Personal Identity
Williams (Christopher)
Source: Williams (Christopher) - What is Identity? Chapter 9
Paper - Abstract

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Analytical TOC1

  1. The criteria of personal identity: Bernard Williams's exposition of the tension between 'mentalistic' and 'corporeal' criteria.
  2. Are the criteria of personal identity empirical in either of these ways?
  3. If not, what is the non-empirical element in the concept of personal identity? We should seek this in Castaneda's account of the indirect reflexive pronoun, which is to be distinguished from the concept of reflection in general.
  4. The 'Castaneda reflexive pronoun' (CRP) is the oratio obliqua representative of the first person in oratio recta.
  5. Immunity of certain first-person claims to error through misidentification. The subject of such claims is not identified empirically.
  6. A positive account is needed of the concept expressed by 'I'.
  7. To supply this we need to go back to the CRP. Propositions containing the CRP are not of the form δpa.
  8. The difference between 'David thought that he* deserved to die' and 'David thought that David deserved to die', not given by the conditions under which what David believes is true.
  9. The proposition containing 'he*' entails the proposition which substitutes 'David' for 'he*'.
  10. The relation between 'David believes that he* deserves to die' and 'David believes that he (not the CRP) deserves to die'.
  11. Introduction of * which is analogous to Der() or ∃.
  12. '*' can symbolize 'I' as well as the CRP.
  13. If a utters a sentence of the form *φ he makes the corresponding proposition of the form δ*φa true. It is this relation between it and Ref δφa which fixes the sense of *φ.
  14. What David said fixed by the fact that he said it.
  15. Contra the Wittgensteinians, when Sarah says 'I am worried' she does make an assertion.
  16. Just as Der φ's meaning is primarily determined by its being entailed by φa, so the meaning of *φ is primarily determined by its logical relation to Ref δφa.
  17. 'Thinking that he* deserves to die' compared with 'saying that he* deserves to die'.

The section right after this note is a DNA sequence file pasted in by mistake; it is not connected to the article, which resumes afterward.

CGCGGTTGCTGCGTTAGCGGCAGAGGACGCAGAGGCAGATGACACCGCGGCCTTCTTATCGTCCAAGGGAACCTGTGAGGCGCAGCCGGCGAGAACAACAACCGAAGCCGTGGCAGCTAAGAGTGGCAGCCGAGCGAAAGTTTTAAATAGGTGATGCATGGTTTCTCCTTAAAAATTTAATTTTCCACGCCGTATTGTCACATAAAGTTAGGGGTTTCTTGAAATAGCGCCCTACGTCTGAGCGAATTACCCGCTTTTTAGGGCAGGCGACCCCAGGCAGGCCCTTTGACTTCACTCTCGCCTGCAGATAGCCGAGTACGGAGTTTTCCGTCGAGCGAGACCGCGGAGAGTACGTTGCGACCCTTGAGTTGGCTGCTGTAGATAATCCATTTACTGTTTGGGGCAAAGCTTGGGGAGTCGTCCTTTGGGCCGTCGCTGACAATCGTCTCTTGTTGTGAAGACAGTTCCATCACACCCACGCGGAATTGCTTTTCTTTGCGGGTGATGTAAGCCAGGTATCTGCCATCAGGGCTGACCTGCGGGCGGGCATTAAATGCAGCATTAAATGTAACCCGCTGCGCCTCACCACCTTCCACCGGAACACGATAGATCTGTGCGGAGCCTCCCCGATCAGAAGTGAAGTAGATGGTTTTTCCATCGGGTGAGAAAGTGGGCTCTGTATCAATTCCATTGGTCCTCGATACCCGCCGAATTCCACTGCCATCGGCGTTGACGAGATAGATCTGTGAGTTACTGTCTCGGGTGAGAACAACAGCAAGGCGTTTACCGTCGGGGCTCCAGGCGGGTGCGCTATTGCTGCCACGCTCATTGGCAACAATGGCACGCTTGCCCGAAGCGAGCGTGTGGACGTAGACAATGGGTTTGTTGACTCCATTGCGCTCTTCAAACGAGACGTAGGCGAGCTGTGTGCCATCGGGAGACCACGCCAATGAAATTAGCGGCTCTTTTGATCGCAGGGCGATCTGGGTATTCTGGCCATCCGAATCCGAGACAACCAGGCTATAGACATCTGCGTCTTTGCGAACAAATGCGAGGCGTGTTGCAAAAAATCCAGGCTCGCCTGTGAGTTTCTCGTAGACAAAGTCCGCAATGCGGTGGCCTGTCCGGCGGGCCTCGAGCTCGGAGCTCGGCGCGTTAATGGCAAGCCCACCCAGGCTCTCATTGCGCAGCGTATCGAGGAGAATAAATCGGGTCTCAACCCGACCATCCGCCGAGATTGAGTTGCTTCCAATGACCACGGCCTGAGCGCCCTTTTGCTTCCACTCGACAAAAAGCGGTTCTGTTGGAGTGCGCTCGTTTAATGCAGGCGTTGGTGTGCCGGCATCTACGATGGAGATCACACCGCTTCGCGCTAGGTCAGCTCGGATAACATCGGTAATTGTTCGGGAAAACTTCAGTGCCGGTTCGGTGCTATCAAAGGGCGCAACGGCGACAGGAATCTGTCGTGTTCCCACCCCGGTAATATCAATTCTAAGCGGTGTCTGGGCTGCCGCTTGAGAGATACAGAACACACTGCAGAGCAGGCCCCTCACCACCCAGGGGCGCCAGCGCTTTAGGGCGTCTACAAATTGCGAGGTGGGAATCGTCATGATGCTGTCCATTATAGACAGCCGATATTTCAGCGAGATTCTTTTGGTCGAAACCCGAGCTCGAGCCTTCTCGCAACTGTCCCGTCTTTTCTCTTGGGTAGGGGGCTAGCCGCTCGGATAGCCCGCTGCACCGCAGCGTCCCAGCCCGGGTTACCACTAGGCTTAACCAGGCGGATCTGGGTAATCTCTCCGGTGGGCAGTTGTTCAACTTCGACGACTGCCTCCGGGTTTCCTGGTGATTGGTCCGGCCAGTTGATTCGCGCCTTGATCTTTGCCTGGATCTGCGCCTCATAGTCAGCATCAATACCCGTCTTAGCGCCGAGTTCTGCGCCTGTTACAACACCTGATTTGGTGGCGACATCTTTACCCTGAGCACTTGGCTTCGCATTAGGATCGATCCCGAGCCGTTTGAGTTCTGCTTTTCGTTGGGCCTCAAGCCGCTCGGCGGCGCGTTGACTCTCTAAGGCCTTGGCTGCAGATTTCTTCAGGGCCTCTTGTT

18. David says that he* deserves to die only if what he says does not indicate who it is he says deserves to die. Comparison with 'He said it was then time to start the meeting'. δ*φa differentiated from Ref δφa by this negative condition.
  19. A positive account of the use of * to be got from looking at Strawson's P-predicates. "I am in pain' is, from one point of view, a no-place predicable.
  20. The difference between 'I' and 'he*' a matter of scope: * stands for 'I' if it occurs on the extreme left of the sentence containing it.
  21. This doctrine supplies the rationale for immunity to error through misidentification.
  22. *φ & *ψ entails *Ref(φ & ψ) which can be written *Ref Conj φψ. It already involves reflection, and therefore identity.
  23. 'a knows that he* is afraid that he* is going to be tortured' is of the form δ*Ref βφa. The concept of identity (reflection) is here employed by a without recourse to empirical criteria. This is what gives substance to Swinburne's distinction between meaning and criteria.
  24. The connection between the two senses of 'self' is expressible by 'Ref' and '*'.


Photocopy of complete Book filed in "Various - Papers on Identity Boxes: Vol 19 (W)".

In-Page Footnotes

Footnote 1:

Text Colour Conventions (see disclaimer)

  1. Blue: Text by me; © Theo Todman, 2018
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